devastating controversy over the authenticity of a secret memo, alleged to have been delivered from the presidency in Islamabad to former Chairman Joint Chiefs of Staff Committee Admiral Mike Mullen soon after the Abbottabad raid, through an American businessman of Pakistani origin, Mansoor Ijaz, seeking US support for sacking the Inter-Services Intelligence (ISI) and Army Chiefs, has finally ended after the Admiral confirmed its existence. However, Pakistans Foreign Ministry and senior government officials have been vehemently denying that President Asif Zardari wrote the letter. In the same vein, Pakistani Ambassador to Washington, Hussain Haqqani, denied writing and sending any secret document to the US official through non-diplomatic channels.
Initially, the issue was not given much importance, as if it was not worthy of any comment whatsoever. Therefore, the concerned authorities, both in Islamabad and Washington, assumed that the storm raised by Ijaz was unlikely to cause any serious damage in the absence of concrete evidence. However, he seemed to have resolutely stuck to his stand and, with the passage of time, the media in the US and Pakistan played a significant role in their quest for the truth.
Earlier, several attempts have been made by Pakistans civilian government to bring the ISI under the Interior Ministry, headed by Rahman Malik, and clip the GHQ. But it has repeatedly failed to achieve its major objective to takeover or control the military establishment. For instance, the contentious Kerry-Lugar Bill or document of surrender, drafted by Senate Foreign Relations Committee Chairman John F. Kerry and ranking Republican Richard Lugar, was meant to achieve the same purpose as the controversial memo. It must be noted that the military leadership has successfully thwarted such attempts made by locals and foreigners, resisting any outside trespass in its traditional areas of responsibility and function. It was, therefore, natural that once the cat was out of the bag - concerning the memos text released by Ijaz - the military leadership would not sit idly. Despite adamant denials by Islamabad, it would probe into the memo controversy.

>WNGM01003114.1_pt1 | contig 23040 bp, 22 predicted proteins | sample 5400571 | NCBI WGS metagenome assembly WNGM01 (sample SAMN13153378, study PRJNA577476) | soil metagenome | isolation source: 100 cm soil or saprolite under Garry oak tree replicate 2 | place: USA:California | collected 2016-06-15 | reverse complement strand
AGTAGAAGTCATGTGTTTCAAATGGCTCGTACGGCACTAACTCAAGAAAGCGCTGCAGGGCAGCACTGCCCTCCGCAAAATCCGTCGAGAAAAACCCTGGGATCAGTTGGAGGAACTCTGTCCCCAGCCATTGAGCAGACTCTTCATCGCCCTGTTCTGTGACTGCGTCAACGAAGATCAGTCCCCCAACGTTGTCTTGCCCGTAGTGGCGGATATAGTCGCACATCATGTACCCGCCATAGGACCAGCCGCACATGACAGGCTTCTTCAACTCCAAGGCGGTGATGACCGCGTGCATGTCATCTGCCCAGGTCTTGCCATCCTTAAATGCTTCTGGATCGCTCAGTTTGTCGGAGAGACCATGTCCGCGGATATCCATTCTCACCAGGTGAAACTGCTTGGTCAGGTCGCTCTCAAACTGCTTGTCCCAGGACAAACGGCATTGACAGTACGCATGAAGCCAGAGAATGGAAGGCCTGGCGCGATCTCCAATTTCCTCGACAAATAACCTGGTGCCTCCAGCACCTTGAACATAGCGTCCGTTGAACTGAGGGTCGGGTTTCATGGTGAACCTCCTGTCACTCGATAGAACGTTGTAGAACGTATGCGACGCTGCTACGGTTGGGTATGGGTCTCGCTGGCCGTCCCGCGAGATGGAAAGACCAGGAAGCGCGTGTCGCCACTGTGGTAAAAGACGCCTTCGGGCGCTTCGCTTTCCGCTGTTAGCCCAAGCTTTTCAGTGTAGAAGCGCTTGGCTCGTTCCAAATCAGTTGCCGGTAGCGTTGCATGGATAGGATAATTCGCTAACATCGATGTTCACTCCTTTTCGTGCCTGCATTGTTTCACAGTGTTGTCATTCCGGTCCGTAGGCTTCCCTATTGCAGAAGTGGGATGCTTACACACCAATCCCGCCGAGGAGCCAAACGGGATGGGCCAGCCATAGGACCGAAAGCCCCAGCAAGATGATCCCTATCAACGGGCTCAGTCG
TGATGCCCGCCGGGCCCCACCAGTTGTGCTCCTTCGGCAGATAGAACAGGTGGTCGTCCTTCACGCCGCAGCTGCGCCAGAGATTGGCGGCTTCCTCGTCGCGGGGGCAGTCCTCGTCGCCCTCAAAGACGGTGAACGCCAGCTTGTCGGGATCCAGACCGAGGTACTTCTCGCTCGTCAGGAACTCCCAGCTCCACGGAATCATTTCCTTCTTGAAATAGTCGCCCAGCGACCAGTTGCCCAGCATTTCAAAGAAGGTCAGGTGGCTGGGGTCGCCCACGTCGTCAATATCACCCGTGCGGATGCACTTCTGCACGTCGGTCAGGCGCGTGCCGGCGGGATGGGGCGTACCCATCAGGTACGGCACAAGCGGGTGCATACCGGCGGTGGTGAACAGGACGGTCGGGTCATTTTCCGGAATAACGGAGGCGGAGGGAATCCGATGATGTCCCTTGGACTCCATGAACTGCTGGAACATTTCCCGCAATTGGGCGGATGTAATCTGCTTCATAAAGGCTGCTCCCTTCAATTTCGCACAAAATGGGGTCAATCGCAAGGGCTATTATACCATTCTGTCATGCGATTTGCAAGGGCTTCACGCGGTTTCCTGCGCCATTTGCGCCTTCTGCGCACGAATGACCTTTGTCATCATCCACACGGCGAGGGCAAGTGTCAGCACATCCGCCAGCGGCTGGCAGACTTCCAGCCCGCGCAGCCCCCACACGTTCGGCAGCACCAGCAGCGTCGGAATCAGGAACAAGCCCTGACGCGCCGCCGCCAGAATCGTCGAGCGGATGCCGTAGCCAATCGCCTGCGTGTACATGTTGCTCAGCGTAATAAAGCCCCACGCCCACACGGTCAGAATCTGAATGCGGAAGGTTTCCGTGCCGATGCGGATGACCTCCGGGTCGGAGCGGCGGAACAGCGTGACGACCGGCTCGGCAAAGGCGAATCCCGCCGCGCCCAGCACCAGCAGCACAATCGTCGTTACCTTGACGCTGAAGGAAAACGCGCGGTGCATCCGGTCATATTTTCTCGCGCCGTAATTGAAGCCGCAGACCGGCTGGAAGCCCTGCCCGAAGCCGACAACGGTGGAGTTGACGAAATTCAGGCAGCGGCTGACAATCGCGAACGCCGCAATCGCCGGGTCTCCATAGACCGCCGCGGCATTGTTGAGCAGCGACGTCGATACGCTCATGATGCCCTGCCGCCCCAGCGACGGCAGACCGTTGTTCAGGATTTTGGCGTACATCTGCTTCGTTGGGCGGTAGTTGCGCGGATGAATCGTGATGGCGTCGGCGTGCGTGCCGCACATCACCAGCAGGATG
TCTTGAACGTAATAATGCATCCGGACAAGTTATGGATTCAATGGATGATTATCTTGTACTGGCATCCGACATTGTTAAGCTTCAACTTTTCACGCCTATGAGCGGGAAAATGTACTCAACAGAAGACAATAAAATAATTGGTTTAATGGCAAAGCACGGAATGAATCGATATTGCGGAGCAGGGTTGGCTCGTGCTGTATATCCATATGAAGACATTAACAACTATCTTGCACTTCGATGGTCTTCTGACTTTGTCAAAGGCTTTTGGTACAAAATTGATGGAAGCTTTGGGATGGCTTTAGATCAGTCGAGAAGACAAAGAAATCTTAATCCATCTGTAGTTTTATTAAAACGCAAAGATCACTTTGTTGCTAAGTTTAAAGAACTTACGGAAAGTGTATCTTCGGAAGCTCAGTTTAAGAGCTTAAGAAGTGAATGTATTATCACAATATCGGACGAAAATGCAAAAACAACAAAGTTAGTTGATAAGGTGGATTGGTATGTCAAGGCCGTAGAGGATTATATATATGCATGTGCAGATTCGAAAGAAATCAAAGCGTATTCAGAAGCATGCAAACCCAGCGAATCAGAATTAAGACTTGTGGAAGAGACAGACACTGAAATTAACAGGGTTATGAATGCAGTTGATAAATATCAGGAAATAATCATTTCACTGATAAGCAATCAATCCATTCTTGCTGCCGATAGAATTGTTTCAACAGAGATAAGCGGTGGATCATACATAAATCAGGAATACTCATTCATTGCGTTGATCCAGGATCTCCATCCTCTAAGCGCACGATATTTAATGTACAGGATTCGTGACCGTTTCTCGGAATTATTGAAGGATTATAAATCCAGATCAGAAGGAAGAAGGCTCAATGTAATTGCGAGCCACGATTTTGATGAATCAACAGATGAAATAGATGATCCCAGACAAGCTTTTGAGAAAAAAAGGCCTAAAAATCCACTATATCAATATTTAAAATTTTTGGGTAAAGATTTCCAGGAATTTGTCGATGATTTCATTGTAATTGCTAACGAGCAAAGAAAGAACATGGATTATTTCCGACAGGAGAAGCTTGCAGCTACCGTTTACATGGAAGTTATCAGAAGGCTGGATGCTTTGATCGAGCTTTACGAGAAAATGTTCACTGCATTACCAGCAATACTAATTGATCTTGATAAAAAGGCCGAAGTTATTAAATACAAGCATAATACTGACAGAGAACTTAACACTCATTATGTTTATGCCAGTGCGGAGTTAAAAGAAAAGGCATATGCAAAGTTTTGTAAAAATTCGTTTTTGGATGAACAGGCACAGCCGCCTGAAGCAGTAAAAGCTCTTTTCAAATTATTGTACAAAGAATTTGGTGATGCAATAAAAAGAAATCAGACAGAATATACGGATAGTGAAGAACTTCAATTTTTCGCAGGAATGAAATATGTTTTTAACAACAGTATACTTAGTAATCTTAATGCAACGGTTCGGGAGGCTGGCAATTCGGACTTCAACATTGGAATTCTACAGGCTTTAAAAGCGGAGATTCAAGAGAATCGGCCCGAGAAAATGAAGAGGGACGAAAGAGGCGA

In addition, since Admiral Mullen knew the man in Rawalpindi, who is behind the probe, better than any one in Islamabad (i.e. the civilian setup), he admitted receiving the memorandum. However, he saved his skin, and also of the Obama administration, by stating that he did not take it seriously.
Consequently, the treasonous memo is no longer a secret document; it has revealed the horrendous form of communication assumed to have originated from the highest dignitary of the State. Undoubtedly, it is not a one-man show and all those involved in the conspiracy must be punished in accordance with the law of the land.
Prime Minister Yousuf Raza Gilani has promised to set up an independent inquiry commission to find out whether it is a conspiracy against one or more dignitaries, or an attempt to create differences between highly important State institutions responsible for national security, independence and sovereignty of the country. For this, Haqqani was summoned by Islamabad to explain his role in the unpleasant incident, while DG ISI Ahmad Shuja Pasha met with Masoor Ijaz in London. Indeed, it is an issue that cannot be kept on the back burner like so many other issues being probed by commissions and tribunals, which have failed to produce worthwhile results. One example is the assassination of Shaheed Benazir Bhutto.
Since the devastating memo may have far-reaching implications for the country, there is enough reason to identify all those responsible, bring them before a competent and impartial tribunal and apply to them the penal sanctions provided by the law. According to some constitutional experts, Memogate needs to be fully probed on the lines of Watergate and the guilty must be brought to book under Article 6 of the Constitution, which deals with high treason.
The writer is President of the Pakistan National Forum.